German Chancellor Angela Merkel said on a German TV program Sunday that she plans to be in office for another four years despite criticism that she “sold out” to prolong her 12 year tenure as chancellor.
Why it matters: Merkel justified the “painful” concessions she made with the Social Democratic Party (SPD) for a new coalition deal that is waiting to be certified by SPD members who disagree with the decision. Germany’s ambivalent election last year left the country without a stable government, weakening Merkel’s authority and the conservative party.
In a marathon, 24-hour session at the headquarters of Merkel’s Christian Democratic Union alongside a tree-lined canal in central Berlin, the chancellor handed key cabinet posts to the SPD, including the finance ministry her party has held for the last eight years. Angela Merkel and Martin Schulz on Feb. 7.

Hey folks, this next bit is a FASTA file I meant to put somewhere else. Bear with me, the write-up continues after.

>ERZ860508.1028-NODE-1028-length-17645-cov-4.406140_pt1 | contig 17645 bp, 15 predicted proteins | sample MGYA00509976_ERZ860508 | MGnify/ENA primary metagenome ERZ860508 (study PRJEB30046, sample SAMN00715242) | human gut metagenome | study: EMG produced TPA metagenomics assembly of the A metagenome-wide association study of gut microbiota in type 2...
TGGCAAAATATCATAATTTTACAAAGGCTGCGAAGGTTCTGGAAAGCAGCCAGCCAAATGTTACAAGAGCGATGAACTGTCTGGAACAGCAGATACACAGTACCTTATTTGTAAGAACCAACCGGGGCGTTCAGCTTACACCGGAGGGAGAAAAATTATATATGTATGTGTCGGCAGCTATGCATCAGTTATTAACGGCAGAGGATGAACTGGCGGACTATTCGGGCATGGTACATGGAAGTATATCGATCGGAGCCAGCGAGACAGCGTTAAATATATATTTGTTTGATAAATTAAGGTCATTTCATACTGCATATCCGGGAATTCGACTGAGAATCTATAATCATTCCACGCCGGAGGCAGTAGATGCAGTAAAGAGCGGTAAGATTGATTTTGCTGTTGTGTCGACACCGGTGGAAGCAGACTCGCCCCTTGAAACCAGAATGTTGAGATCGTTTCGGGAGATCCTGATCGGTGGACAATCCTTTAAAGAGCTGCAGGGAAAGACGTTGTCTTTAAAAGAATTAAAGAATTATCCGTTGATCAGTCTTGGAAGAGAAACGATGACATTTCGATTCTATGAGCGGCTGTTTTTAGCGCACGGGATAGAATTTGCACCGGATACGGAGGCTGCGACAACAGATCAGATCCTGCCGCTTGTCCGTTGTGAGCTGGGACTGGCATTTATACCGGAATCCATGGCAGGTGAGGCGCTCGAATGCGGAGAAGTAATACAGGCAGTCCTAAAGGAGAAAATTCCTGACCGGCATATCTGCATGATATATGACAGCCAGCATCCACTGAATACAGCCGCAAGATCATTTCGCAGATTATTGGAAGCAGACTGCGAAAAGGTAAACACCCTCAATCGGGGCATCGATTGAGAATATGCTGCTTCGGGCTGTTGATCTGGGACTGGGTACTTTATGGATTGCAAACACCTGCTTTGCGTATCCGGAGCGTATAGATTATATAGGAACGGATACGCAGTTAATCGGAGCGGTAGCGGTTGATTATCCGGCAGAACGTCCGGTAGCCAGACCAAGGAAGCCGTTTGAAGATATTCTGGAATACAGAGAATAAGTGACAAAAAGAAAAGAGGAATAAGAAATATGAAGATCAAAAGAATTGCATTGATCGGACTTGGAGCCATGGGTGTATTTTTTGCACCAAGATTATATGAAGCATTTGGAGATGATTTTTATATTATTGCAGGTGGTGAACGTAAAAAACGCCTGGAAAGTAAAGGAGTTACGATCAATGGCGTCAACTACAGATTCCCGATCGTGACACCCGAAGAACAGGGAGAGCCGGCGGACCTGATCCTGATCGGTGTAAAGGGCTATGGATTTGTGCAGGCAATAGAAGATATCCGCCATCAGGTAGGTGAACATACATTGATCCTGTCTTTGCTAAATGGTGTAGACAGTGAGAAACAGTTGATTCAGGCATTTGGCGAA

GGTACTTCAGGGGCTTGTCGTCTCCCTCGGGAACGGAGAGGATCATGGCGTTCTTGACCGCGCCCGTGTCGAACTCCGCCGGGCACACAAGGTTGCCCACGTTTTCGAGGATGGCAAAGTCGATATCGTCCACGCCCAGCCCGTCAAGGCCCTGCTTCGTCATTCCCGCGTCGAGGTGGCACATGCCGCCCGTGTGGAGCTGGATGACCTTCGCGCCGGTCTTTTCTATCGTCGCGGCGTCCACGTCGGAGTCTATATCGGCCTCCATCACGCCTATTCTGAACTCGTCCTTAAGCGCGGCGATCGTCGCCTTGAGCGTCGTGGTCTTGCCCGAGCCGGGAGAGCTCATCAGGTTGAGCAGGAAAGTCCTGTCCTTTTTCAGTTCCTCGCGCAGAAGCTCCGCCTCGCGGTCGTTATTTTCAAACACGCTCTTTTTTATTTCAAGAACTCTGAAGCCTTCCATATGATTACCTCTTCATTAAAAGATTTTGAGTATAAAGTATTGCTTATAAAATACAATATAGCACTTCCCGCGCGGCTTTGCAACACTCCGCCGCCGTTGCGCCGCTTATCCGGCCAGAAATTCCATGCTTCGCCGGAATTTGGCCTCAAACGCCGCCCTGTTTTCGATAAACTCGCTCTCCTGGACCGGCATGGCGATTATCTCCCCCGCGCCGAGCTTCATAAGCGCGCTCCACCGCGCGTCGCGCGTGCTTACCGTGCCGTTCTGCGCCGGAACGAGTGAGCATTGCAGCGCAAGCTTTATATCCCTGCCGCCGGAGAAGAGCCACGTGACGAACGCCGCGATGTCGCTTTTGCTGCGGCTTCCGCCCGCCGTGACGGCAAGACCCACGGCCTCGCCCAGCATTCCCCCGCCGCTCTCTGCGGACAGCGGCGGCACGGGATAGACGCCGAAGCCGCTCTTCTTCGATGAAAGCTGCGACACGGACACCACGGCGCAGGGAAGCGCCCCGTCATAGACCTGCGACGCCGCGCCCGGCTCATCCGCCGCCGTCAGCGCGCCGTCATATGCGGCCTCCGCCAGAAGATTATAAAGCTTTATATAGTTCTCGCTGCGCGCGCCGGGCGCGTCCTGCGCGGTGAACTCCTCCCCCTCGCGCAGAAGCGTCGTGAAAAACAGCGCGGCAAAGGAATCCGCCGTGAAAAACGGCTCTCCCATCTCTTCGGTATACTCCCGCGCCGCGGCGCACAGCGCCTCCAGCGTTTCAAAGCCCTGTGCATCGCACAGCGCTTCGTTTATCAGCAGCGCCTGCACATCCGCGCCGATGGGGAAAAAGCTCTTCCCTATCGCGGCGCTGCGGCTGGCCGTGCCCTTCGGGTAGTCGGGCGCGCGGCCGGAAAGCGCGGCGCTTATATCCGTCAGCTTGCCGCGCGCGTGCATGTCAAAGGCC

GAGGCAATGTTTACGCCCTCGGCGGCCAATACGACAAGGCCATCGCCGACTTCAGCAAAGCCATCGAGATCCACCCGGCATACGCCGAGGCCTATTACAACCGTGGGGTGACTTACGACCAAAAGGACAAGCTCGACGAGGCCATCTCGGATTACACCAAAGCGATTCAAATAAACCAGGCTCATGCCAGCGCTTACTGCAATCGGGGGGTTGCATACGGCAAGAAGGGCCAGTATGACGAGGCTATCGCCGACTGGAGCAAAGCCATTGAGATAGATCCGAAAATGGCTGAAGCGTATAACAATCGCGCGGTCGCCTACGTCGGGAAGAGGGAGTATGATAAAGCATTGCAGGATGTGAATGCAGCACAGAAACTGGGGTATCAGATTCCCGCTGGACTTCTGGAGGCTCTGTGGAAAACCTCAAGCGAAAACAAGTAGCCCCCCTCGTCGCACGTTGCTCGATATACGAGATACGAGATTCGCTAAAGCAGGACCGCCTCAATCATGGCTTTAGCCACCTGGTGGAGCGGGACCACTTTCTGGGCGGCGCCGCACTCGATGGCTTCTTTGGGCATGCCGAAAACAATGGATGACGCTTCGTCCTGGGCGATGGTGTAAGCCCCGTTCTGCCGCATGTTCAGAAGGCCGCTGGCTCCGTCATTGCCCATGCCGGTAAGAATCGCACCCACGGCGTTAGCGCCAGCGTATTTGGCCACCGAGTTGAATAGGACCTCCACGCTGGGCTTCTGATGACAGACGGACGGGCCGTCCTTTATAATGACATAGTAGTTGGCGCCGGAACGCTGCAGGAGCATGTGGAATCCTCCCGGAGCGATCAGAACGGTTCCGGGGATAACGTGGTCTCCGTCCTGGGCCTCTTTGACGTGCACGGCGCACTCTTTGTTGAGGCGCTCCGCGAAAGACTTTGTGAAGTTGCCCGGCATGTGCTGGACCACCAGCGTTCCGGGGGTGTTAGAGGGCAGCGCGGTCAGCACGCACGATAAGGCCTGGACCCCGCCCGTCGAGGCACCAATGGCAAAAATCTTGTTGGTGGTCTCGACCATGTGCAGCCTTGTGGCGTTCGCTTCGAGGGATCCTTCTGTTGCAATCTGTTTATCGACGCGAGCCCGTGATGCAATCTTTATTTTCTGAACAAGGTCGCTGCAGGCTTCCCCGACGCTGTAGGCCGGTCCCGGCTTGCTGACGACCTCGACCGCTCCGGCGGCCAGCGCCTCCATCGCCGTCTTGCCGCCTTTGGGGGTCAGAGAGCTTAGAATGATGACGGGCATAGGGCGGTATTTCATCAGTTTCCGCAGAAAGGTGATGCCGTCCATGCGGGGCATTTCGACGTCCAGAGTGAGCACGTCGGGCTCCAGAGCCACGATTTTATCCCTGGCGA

Merkel, 63, acknowledged afterward that Wednesday’s endgame to unlock her fourth term required concessions that “weren’t exactly easy.” They were required, though, as prizes for the Social Democrats, whose members now have the final vote on another stint as her junior partner in government. “The SPD got its wish list,” said Holger Schmieding, chief economist at Berenberg bank in London. “This government will have an even clearer SPD stamp than the former grand coalition did.”